Bangladesh deserves a pat

The victorious Pakistan team with the Asia Cup.-AP

A legend's overwhelming aura, a young batsman's initial steps towards the realm of greatness and most importantly an under-rated team erasing its derisive nickname — minnows — were all revealed over the course of 12 days. By K. C. Vijaya Kumar.

The Asia Cup was usually an after-thought. It was the filler wedged between miniscule gaps of a packed international calendar and even the old notions of sub-continental solidarity that lingered since its launch in 1984 at Sharjah, have become dull in these times of living in a global village.

There was also a predictable streak in the tournament's history with India (five titles) and Sri Lanka (four) dominating the high table.

Thankfully the stale air around the event lifted across the skies at Dhaka, when it concluded on March 22. A legend's overwhelming aura, a young batsman's initial steps towards the realm of greatness and most importantly an under-rated team erasing its derisive nickname — minnows — were all revealed over the course of 12 days.

Sachin Tendulkar's 100 international hundreds, Virat Kohli's centuries that nailed Sri Lanka and Pakistan and the tournament's biggest discovery — Bangladesh's ‘we-belong-to-the-big-stage' swagger — made the 11th edition, perhaps the best in its 28-year old history. And like a good tale that springs a twist and reiterates the clichéd ‘glorious uncertainties', it was Pakistan that won the Asia Cup, its second since 2000 and that too again at Dhaka.

The triumph fittingly came in a week when Mohammad Amir spoke about his spot-fixing trauma, Rahul Dravid hoped that the speedster will find a way back and ICC Chief Executive Haroon Lorgat stressed the left-arm seamer's pressing need to undergo a rehabilitation process.

Amir's change of heart and Pakistan's victory underlined redemption, which often forms the core of many a sporting joust.

The final pitted fancied Pakistan and resurgent Bangladesh but out on the streets, there was this lingering dream that Dhaka 2012 would define a nation's cricket much like Lord's 1983, Melbourne 1992 and Lahore 1996 screamed out the respective cricketing abilities of India, Pakistan and Sri Lanka to the world. “Bangladesh is a very good team and even in our first match, they got close,” Pakistan's Younis Khan said ahead of the summit clash while host captain Mushfiqur Rahim declared: “We will give our 100 per cent.”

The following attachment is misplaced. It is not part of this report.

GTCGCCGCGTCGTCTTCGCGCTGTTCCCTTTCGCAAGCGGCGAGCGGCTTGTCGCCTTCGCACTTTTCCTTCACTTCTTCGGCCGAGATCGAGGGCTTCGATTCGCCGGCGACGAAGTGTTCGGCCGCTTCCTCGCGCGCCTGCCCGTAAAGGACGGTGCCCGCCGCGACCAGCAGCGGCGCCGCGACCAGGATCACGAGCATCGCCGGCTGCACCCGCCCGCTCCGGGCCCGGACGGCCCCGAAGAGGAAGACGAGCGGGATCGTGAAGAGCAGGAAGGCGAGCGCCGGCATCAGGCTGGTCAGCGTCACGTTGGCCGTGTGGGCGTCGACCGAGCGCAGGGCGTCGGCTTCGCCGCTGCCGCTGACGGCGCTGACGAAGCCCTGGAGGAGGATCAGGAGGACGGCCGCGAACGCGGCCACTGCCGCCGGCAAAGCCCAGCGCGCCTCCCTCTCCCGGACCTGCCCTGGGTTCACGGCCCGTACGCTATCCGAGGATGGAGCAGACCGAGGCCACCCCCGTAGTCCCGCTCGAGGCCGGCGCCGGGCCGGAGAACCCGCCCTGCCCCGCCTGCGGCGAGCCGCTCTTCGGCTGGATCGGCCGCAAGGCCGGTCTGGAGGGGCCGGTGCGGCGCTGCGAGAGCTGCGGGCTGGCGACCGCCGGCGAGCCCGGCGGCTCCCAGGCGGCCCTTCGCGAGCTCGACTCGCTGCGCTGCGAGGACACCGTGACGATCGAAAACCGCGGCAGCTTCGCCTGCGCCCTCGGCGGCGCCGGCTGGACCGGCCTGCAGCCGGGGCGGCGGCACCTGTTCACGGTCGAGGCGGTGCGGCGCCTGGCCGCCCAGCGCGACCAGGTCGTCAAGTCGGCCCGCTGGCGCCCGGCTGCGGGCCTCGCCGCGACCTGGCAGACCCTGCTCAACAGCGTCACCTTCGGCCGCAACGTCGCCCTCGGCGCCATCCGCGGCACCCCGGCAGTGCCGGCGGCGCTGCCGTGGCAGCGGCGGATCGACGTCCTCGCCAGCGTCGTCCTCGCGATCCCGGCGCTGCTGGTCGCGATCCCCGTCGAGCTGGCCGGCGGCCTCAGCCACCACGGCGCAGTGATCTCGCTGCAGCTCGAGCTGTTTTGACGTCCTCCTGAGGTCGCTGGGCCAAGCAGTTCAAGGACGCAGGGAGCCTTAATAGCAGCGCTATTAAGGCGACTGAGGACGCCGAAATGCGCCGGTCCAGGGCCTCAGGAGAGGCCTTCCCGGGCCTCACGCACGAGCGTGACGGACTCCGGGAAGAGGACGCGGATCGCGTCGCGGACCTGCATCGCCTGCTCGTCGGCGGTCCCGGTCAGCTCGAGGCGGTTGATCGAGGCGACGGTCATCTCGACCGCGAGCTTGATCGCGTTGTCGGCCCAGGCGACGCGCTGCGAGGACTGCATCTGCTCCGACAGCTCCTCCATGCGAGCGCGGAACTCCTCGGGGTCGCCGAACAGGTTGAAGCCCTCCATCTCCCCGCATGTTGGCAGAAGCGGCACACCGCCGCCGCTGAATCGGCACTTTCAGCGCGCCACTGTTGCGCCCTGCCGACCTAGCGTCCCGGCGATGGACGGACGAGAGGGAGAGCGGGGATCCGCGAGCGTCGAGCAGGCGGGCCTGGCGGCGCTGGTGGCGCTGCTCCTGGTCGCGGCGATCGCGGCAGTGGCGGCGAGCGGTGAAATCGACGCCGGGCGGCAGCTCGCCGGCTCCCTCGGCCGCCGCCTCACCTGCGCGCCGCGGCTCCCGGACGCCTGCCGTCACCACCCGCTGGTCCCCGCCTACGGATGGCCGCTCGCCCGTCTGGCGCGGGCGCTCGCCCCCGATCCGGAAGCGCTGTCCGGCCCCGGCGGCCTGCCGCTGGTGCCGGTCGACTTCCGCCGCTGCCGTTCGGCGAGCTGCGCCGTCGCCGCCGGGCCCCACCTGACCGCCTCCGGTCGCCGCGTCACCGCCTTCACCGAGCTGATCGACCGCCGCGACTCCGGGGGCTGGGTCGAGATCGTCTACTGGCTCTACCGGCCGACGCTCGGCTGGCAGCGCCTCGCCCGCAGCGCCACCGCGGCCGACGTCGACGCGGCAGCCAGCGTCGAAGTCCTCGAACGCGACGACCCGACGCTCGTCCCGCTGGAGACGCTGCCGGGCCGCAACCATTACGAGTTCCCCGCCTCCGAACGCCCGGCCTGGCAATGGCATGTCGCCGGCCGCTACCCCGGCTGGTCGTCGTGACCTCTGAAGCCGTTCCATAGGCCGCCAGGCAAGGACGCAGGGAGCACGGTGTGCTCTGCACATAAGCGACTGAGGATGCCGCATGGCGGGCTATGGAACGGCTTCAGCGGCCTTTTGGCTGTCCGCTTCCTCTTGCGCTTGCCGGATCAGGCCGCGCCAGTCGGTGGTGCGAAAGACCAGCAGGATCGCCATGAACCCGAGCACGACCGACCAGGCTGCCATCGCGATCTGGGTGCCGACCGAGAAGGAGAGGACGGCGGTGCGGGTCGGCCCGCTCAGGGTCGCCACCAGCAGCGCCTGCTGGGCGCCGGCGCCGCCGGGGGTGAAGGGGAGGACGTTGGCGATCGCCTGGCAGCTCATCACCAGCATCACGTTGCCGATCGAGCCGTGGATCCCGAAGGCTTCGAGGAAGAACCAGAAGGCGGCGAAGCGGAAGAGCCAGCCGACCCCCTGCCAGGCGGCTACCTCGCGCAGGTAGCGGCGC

The leap in to history's pages seemed on course when Bangladesh restricted Pakistan to 236 for nine with its seamer Mashrafe Mortaza and left-arm spin duo of Abdur Razzak and Shakib Al Hasan grabbing two wickets each. The visitor remained timid until Man of the Match Shahid Afridi's 32 lent some belated spark. Yet the total seemed inadequate against a team that had successfully chased down India's 289 earlier in the league.

The stage was set for Tamim Iqbal to reiterate his innate talent. A man, who was dropped and then reinstated in the days leading to the tournament, obviously had a point to prove. The opener (60) precisely did that with his fourth consecutive 50 but that along with ‘Player of the Tournament' Shakib 68 was fated to end in tears as the rest, especially after a dour Mohammad Nazimuddin and Nasir Hossain, steeply increased the required run-rate. Bangladesh finished with 234 for eight.

The Pakistan attack helmed by a suffocating Saeed Ajmal and Umar Gul, who scalped two key wickets and also shed runs, proved too tough an obstacle to surpass. And once Aizaz Cheema conceded just six in a last over in which Bangladesh needed nine, the crowd at the Sher-e-Bangla National Stadium lapsed in to stunned silence and then broke in to profuse applause while appreciating the home team that had offered it something intangible and special — a strong collective self-esteem.